Prosecutors in Tokyo formally charged Tetsuya Yamagami, the suspect in the assassination of Japanese Prime Minister Shinzo Abe, with murder on Friday.
Yamagami was arrested immediately after Abe was shot with a homemade handgun. The Japanese leader had been making a campaign speech in July outside a train station in Nara in Western Japan. 42-year-old Yamagami then underwent a six-month mental evaluation, which prosecutors showed he is fit to stand trial.
Nara District Public Prosecutors Office charged Yamagami with violating gun laws as well as with murder, a spokesperson at Nara district court said.
He reportedly held a grudge against the Unification Church for impoverishing his family, saying it persuaded his mother to donate around 100 million yen, or $774,700, and blamed Abe for promoting the religious organization that many call a “cult.”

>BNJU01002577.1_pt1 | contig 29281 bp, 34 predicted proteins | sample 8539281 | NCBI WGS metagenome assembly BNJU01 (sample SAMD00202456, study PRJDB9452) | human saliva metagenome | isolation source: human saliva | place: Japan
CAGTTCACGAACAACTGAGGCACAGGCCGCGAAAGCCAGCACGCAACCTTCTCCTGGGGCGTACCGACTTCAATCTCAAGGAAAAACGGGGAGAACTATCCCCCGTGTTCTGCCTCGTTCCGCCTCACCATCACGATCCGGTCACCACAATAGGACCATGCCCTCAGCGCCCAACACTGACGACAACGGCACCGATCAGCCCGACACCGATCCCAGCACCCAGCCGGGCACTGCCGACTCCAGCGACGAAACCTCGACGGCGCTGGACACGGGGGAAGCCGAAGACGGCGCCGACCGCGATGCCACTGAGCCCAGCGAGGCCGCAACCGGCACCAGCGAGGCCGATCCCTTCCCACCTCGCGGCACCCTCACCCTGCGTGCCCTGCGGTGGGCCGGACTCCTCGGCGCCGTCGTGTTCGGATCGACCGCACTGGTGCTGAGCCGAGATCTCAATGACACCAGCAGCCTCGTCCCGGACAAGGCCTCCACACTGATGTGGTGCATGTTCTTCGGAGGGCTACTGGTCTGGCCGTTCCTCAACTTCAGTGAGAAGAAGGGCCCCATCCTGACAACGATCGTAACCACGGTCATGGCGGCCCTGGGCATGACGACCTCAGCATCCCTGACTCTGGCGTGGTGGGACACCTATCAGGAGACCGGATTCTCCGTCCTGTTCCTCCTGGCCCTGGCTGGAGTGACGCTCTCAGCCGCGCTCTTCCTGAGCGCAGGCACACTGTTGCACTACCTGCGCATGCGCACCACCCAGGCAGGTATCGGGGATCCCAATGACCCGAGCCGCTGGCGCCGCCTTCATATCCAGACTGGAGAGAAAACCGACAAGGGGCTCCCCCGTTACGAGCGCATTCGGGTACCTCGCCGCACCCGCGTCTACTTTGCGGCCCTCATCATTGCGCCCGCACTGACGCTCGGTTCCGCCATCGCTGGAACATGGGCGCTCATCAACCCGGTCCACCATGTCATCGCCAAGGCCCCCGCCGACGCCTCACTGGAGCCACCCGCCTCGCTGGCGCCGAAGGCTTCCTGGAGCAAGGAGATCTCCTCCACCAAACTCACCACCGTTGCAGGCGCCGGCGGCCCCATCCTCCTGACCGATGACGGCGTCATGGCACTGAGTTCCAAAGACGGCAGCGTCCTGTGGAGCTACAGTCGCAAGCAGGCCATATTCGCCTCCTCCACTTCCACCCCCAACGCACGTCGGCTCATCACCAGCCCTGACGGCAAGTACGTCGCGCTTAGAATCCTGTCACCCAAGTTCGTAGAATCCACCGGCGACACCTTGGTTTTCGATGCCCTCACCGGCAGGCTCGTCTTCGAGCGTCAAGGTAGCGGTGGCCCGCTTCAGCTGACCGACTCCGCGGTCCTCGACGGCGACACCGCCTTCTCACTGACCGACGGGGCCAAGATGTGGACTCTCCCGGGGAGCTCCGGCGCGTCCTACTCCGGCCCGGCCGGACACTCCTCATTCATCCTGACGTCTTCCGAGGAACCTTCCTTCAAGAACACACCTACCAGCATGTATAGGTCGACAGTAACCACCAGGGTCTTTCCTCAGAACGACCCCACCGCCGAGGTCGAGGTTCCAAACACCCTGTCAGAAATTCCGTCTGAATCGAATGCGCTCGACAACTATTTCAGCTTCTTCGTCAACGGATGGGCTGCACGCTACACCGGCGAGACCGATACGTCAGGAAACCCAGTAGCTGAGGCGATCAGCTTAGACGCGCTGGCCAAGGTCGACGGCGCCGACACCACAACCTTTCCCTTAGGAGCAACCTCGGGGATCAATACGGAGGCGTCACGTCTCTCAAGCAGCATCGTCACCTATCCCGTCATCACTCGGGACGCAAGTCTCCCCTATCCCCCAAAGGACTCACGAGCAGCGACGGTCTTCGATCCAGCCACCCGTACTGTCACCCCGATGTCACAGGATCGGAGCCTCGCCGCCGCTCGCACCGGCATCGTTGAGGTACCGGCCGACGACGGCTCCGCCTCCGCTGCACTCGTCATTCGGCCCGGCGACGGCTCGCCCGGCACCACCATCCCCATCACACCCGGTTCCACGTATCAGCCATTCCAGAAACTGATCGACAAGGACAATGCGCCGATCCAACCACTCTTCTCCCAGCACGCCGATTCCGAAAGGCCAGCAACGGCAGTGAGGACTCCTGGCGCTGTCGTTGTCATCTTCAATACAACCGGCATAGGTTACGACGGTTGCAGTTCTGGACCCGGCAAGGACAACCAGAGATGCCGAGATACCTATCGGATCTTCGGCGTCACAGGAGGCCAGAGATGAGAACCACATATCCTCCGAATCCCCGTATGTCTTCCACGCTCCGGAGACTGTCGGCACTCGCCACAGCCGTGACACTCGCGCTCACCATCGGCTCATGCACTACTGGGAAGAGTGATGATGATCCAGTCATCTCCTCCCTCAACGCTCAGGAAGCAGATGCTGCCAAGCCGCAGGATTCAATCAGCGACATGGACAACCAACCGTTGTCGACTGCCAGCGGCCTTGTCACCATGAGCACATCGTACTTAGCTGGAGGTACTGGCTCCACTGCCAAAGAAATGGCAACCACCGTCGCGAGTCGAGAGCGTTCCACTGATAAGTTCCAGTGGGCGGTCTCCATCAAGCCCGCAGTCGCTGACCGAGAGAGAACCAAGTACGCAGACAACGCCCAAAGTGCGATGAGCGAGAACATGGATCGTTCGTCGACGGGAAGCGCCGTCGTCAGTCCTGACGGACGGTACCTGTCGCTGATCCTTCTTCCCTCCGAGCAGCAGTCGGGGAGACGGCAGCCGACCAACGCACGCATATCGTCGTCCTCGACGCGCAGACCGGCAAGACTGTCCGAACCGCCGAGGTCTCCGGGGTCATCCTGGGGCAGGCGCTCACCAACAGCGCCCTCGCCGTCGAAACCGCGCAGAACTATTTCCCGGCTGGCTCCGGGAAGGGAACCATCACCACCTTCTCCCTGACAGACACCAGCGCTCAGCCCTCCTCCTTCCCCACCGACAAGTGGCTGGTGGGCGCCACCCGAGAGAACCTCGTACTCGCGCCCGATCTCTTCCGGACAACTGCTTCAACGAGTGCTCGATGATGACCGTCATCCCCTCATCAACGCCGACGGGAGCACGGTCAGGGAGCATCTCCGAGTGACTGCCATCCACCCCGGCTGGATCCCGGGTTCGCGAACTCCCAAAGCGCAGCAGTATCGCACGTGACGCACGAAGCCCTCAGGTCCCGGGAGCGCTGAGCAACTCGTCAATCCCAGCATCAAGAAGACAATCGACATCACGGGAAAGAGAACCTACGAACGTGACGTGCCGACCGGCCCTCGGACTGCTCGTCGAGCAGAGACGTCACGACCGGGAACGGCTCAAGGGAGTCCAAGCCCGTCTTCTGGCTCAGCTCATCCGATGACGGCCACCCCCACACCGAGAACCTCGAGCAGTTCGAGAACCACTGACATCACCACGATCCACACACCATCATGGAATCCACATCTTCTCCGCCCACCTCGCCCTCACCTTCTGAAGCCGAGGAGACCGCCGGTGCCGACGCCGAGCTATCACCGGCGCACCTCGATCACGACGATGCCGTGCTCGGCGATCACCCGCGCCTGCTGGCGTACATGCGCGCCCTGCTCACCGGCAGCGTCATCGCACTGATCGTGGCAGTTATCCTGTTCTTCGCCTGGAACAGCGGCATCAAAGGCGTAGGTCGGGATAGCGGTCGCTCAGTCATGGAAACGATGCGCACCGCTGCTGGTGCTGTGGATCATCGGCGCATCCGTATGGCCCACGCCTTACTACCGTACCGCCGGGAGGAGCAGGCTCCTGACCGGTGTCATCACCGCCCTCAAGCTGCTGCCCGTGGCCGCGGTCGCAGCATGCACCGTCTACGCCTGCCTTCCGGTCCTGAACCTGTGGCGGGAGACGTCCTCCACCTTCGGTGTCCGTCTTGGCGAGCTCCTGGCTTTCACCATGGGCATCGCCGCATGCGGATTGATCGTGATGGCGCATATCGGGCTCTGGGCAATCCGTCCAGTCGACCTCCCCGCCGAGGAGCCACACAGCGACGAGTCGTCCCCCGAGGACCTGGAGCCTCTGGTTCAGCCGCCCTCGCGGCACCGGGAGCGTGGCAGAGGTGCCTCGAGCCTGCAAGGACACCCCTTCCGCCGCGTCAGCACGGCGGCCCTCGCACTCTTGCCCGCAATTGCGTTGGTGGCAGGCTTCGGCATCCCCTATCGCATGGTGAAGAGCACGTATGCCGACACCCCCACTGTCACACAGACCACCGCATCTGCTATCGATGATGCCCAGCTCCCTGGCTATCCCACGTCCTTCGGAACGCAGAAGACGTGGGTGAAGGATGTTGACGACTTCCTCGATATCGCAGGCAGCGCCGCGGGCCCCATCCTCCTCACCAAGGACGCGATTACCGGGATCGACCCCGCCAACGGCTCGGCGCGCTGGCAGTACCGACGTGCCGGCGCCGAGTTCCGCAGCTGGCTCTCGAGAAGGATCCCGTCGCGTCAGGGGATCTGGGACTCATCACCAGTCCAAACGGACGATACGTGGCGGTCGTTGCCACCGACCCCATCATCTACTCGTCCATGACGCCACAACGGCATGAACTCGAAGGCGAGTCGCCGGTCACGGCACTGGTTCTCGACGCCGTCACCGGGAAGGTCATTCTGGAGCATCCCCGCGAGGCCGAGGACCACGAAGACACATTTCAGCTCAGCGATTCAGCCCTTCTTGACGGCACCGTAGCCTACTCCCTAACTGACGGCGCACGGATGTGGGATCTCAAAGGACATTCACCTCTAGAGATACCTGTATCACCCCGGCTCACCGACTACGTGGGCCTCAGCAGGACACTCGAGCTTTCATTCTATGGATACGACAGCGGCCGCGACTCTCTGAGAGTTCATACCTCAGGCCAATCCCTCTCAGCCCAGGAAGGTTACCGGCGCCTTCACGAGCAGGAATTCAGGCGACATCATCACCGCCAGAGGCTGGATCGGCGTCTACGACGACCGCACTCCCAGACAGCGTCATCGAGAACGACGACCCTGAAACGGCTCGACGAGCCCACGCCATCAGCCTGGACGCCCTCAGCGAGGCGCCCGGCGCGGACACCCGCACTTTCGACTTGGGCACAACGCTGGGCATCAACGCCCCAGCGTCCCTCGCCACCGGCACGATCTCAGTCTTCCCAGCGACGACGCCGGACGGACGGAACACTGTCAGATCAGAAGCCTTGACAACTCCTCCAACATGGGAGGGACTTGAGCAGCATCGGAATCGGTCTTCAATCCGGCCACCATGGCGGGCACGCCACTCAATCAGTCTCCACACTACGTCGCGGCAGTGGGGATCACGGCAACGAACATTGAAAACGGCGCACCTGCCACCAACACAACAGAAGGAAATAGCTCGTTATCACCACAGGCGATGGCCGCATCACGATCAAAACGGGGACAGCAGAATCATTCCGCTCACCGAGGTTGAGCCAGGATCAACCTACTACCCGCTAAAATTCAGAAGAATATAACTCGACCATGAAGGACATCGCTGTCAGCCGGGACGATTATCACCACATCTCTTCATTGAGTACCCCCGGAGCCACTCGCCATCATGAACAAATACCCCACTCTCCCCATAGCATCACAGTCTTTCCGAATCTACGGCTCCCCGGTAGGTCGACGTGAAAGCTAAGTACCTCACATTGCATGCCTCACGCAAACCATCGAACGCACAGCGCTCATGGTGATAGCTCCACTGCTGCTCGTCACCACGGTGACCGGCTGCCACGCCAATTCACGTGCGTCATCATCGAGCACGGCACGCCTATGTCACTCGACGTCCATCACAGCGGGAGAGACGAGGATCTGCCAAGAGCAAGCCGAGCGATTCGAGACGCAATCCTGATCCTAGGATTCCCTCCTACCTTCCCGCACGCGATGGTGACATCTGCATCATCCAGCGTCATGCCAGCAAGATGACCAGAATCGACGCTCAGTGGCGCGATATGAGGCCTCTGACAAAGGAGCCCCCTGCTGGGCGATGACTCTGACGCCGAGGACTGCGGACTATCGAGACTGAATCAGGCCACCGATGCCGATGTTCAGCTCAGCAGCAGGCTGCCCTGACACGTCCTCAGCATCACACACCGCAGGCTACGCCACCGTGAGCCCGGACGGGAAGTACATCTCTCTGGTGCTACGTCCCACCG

Japanese law allows capital punishment for murder, but experts say the death penalty usually is handed down for multiple killings and Yamagami is more likely to get life in prison if convicted.
No date is set for the trial, which is expected to have a panel of civil jurors in addition to the usual bench judges that are typical in murder cases and other serious criminal trials in Japan. There are no pretrial hearings in Japan. However, due to the case’s complexity, it could take months before Yamagami’s trial begins.